State budget cuts forcing CNCC to reduce programs, staff despite expected local surplus
State funding cuts have resulted in program and staff cuts at Colorado Northwestern Community College, school officials said.
Students are seeing fewer classes and less frequent course offerings. Also, five local positions aren’t being filled after employees left, and one position has been cut.
State budget cuts have cut into CNCC’s general fund to the tune of $1.35 million from 2004 to 2006, school officials said. Nearly $900,000 was cut this year.
Interim President Bob Riz-zuto said CNCC’s cuts were larger than many comparable schools. The state is attempting to get the school in line with other rural colleges in terms of funding.
CNCC’s general fund covers operating costs for the Craig and Rangely campuses, as well as outreach programs in other communities. “We don’t support Rangely, nor does Rangely support us,” said college district board of control member Kandi Kropinak. “The state supports both of us.”
The state subsidizes 55 percent of CNCC’s general fund. The remainder comes from tuition and student fees.
“We’ve had to make some hard decisions,” CNCC Vice President Dean Hollenbeck said. “Collegewide, we’ve had some reductions. We’ve had to look at all of the college and all of its staffing.”
CNCC’s general fund is used to pay employees, fund established programs and meet operating costs. The Moffat County Affiliated Junior College Dis-trict levies a property tax that can be used to pay for new programs, facilities, student assistance and some staffing. It cannot be used to pay professors.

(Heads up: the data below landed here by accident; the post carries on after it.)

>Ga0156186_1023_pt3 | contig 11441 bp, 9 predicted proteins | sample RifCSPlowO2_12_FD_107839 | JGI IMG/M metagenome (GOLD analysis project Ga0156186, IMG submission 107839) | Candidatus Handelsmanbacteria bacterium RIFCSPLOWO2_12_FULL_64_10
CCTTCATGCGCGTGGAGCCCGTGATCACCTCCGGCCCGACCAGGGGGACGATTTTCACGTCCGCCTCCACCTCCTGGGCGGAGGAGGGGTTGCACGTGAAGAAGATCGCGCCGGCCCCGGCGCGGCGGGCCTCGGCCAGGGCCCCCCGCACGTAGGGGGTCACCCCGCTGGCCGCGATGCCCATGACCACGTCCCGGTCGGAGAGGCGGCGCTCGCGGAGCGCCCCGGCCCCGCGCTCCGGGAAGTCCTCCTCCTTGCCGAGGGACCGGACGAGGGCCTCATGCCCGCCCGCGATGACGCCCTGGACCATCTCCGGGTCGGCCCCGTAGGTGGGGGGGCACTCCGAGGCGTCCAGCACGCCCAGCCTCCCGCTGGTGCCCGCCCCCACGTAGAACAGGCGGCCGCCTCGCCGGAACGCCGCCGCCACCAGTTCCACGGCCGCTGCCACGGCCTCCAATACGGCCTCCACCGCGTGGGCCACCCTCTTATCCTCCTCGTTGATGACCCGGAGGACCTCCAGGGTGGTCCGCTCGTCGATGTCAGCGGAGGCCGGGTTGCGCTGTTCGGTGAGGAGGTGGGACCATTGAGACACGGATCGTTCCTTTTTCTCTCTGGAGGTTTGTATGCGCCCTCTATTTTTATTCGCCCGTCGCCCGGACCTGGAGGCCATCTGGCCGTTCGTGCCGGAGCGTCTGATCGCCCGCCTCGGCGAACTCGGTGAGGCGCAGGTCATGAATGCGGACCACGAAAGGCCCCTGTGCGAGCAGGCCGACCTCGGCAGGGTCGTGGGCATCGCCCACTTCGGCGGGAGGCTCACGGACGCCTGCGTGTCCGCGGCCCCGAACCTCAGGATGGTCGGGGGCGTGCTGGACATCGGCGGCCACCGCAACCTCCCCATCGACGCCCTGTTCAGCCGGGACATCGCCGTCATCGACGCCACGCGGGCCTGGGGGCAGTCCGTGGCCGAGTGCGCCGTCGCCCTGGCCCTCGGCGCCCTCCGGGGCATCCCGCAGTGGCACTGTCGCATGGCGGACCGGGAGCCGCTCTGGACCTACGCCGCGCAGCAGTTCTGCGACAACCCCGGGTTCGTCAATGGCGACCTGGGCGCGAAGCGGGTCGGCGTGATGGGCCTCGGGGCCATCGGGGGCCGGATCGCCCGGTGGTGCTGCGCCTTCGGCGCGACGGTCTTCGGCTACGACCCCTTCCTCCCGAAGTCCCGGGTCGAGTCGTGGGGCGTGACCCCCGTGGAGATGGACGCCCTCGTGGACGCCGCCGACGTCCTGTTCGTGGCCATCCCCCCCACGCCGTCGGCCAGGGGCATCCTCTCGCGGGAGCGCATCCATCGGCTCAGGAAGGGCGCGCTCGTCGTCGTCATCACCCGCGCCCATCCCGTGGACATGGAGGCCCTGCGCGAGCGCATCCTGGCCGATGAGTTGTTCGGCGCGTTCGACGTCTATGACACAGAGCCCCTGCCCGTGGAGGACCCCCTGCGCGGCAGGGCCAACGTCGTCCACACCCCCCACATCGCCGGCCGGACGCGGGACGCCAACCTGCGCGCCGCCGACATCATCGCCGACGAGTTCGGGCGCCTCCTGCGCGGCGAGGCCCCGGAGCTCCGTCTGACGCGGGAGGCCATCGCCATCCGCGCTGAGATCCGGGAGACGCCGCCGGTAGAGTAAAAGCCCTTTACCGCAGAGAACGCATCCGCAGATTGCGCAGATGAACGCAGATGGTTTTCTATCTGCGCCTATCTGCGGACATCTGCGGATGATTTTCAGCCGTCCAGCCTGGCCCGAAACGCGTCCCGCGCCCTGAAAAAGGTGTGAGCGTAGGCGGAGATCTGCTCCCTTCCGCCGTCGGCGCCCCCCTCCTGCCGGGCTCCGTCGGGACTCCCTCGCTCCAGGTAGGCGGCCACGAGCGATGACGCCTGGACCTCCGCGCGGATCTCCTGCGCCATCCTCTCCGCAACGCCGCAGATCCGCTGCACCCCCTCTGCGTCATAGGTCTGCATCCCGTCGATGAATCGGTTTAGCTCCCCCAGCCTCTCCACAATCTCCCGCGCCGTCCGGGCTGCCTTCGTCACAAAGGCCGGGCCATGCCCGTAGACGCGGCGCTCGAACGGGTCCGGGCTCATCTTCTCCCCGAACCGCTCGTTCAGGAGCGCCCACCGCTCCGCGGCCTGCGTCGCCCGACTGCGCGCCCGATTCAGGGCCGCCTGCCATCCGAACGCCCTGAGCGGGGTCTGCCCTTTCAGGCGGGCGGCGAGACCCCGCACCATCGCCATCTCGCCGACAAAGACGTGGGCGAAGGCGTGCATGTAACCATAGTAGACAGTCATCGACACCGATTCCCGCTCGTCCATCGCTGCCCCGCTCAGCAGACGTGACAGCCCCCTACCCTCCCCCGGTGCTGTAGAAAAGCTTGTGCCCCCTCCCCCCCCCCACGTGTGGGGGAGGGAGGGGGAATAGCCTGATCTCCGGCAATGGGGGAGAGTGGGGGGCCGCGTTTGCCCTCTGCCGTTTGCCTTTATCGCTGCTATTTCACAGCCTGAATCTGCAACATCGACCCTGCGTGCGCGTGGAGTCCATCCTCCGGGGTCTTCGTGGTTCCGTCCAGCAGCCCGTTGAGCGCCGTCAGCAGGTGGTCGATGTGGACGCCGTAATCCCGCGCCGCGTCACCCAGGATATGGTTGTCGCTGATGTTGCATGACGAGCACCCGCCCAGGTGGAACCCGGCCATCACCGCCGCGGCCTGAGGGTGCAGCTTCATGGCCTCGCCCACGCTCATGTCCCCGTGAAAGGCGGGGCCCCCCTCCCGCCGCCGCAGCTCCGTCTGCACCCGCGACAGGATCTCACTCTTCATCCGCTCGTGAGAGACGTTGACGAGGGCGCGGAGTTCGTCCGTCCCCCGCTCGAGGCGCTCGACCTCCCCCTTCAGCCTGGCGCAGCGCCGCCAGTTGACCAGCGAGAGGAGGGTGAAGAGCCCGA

That means that even though the mill levy is expected to bring in nearly $128,000 more this year than in 2004, those funds can’t be used to offset the state funding cuts.
The result is that there are no business courses being offered at the Craig campus this fall, nor are there any mine-training classes. An administrative assistant position that served the nursing program part time has been cut.
“It has been difficult,” Nursing Program Coordinator Marilyn Bouldin said. “Those duties have been added to what teachers do.”
A volunteer now helps offset the workload.
Hollenbeck said staff members work hard to keep up morale when facing budget cuts and staffing changes.
“All the staff has a full load,” he said. “We’re all having to do things we haven’t had to do in the past.”
In other instances, Hollen-beck said, the college is working to save money by offering fewer sections of a single class.
“It has worked fairly well for the most part,” he said. “Classes are bigger, which is good because we needed that.”
On the other hand, the times classes are offered isn’t always as convenient for students. It’s something that’s re-evaluated at the beginning of each semester, Hollenbeck said.
Finding teachers is another difficulty the college is facing. Darlene Ringhand, who taught business courses, left this year, and officials are working to fill the void and bring back the business classes.
“Those courses are coming back,” Hollenbeck said. “It’s not a permanent cut.”
Other courses have been canceled because of a lack of participation. The state sets a specific number of students who must be enrolled for a class to be held, Kropinak said.
“If we found a program to be weak at this point in time, we would probably cut it, but that doesn’t mean we can’t bring it back,” Kropinak said.
The Moffat County college district board appropriated $25,000 this year for recruiting and professional development, something it hasn’t done in the past.
The local board also designated $60,000 for program development. Hollenbeck said several new programs are being considered, but most likely, power plant technology will receive the funds. Hollenbeck is working with officials with Tri-State Generation and Transmission.
Money also was set aside for marketing, scholarships, and a tuition buy-down program, in which local tax revenue is used to offset tuition costs for Moffat County residents.
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